The Reggio Emilia Approach is an innovative and inspiring approach to early childhood education which values the child as capable and resilient; rich with wonder, inquiry and knowledge. It celebrates that each child brings with them a deep curiosity for what is going on around them. This innate curiosity and wonder drives their interest to understand their world and their place within it.
Children are driven by their interests to understand and know more. They are viewed as competent, curious, full of knowledge, potential, and interested in connecting to the world around them. Teachers are deeply aware of children’s potentials and construct all their work and environment of the children’s experience to respond appropriately.
There is a strong focus on social collaboration, working in groups, where each child is an equal participant, having their thoughts and questions valued. Children form an understanding of themselves and their place in the world through their interactions with others. Creativity and artistic expression are highly valued. Individual exploration and group collaboration are equally emphasized.
Communication is a process, a way of discovering things, asking questions, using language as play. Playing with sounds, rhythm and rhyme. Children are encouraged to use language to investigate and explore, to reflect on their experiences. They are listened to with respect, believing that their questions and observations are an opportunity to learn and search together. It is a process; a continual process. A collaborative process. Rather than the child asking a question and the adult offering the answers, the search is undertaken together.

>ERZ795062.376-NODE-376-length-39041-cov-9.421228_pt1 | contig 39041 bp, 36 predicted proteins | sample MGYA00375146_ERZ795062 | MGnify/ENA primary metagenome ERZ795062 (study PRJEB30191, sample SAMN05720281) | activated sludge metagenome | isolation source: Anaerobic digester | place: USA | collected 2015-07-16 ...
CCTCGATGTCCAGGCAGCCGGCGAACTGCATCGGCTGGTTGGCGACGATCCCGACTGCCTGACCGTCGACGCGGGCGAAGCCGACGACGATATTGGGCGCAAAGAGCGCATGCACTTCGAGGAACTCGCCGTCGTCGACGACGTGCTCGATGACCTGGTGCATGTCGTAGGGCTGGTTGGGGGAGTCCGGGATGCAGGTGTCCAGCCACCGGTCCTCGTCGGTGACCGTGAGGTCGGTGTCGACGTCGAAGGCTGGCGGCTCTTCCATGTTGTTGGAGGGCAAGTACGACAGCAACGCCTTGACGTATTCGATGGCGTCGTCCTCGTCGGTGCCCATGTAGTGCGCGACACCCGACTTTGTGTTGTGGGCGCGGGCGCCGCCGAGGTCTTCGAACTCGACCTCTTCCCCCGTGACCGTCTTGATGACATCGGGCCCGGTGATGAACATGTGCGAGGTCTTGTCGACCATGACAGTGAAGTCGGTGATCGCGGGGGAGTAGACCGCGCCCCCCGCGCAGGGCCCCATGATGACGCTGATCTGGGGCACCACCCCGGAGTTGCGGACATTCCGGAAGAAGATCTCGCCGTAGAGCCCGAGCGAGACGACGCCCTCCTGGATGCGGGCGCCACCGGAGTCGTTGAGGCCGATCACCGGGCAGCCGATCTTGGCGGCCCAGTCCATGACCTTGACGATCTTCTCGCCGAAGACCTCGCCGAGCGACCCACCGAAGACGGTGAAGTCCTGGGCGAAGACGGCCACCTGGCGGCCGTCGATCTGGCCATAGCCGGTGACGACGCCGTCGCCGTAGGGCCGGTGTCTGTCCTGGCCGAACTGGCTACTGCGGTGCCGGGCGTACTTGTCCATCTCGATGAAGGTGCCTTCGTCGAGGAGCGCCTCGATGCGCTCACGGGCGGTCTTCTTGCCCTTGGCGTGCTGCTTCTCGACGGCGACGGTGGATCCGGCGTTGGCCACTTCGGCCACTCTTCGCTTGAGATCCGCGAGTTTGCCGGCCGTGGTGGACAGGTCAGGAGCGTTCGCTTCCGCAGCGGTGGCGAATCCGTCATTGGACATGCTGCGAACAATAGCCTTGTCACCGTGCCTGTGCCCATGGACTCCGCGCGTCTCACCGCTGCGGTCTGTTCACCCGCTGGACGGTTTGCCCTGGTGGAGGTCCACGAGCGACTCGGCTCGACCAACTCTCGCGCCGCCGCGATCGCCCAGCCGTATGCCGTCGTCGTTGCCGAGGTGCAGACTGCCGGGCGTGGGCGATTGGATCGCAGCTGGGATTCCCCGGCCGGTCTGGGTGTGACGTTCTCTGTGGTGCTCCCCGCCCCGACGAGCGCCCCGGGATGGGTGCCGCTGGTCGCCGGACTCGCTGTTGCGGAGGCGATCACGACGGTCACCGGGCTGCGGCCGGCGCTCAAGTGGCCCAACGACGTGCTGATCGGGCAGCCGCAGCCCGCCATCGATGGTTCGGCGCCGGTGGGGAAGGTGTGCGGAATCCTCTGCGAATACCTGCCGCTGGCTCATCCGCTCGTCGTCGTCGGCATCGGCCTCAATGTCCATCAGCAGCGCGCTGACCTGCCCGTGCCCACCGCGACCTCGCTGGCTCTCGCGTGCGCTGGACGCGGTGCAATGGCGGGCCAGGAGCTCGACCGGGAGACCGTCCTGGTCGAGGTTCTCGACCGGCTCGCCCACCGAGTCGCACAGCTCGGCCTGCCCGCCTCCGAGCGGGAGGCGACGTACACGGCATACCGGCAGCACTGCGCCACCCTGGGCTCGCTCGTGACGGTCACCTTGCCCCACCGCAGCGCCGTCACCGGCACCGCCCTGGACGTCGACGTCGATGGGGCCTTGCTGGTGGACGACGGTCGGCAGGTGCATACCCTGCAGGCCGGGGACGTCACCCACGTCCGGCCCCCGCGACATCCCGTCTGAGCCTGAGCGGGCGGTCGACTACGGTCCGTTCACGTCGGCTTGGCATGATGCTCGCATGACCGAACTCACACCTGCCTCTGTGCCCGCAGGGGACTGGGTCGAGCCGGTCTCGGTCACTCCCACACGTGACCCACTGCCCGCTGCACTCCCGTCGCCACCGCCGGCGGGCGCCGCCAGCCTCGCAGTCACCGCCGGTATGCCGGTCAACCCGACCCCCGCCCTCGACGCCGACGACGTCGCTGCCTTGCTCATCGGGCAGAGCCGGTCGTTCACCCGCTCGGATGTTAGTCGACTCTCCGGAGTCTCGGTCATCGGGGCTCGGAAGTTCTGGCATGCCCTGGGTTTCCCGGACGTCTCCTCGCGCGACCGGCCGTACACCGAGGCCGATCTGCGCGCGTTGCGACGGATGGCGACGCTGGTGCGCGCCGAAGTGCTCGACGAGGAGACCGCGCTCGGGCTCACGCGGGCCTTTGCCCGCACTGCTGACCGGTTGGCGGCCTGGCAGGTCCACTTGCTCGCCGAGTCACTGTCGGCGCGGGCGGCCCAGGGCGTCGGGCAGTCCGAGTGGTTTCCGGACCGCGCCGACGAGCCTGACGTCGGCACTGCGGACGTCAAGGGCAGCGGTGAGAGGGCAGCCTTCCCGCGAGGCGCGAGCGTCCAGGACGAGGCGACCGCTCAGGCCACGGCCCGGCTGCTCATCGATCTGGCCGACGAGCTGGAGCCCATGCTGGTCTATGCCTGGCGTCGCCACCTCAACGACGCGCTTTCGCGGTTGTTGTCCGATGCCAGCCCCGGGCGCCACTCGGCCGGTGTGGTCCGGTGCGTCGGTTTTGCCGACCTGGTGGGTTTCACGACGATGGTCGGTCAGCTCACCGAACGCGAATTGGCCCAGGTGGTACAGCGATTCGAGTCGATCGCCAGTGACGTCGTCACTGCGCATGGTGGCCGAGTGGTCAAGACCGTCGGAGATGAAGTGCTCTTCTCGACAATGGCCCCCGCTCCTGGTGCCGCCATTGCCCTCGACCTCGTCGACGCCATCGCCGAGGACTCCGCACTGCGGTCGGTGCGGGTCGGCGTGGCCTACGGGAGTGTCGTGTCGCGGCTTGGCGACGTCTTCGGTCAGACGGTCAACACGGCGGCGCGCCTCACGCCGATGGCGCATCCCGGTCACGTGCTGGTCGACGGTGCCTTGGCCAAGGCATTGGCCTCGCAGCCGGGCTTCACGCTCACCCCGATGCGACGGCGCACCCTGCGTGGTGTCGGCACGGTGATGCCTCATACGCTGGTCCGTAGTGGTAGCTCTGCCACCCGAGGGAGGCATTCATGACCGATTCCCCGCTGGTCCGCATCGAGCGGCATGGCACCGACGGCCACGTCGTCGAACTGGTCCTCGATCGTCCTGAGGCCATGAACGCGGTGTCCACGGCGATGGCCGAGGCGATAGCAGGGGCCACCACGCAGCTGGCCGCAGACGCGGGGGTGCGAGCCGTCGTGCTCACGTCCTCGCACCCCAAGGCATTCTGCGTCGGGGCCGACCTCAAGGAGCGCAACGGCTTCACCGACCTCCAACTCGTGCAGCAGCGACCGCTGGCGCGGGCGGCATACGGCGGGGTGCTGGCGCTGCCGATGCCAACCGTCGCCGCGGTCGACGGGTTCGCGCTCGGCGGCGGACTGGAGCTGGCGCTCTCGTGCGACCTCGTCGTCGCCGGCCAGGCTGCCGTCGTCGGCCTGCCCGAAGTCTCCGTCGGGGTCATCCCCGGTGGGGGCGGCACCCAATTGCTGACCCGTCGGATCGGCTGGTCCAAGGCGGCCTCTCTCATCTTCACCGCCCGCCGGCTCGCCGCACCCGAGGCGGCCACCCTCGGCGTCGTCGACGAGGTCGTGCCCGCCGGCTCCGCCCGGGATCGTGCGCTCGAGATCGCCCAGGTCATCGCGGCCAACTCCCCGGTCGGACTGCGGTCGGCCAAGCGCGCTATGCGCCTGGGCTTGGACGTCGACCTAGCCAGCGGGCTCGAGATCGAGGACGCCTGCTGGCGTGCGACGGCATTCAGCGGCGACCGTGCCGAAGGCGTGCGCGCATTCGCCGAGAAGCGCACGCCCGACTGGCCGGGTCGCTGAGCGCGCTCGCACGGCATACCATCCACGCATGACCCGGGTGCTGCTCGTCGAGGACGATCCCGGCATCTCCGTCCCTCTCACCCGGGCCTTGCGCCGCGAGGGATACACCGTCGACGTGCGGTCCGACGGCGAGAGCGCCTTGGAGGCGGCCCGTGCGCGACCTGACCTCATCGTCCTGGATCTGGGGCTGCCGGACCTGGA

The environment is recognized for its potential to inspire children. An environment filled with natural light, order and beauty. The space within the school or the environment is considered another teacher to teach the children about themselves and the space around them. Teachers intentionally organize, support and plan for various spaces for children. The daily schedules are planned to ensure that there is a balance between individual, small and large group activities, child directed and teacher initiated activity and inside as well as outside experiences.
Our role as adults is to observe (our) children and students, listen to their questions and their stories, find what interests them and then provide them with opportunities to explore these interests further.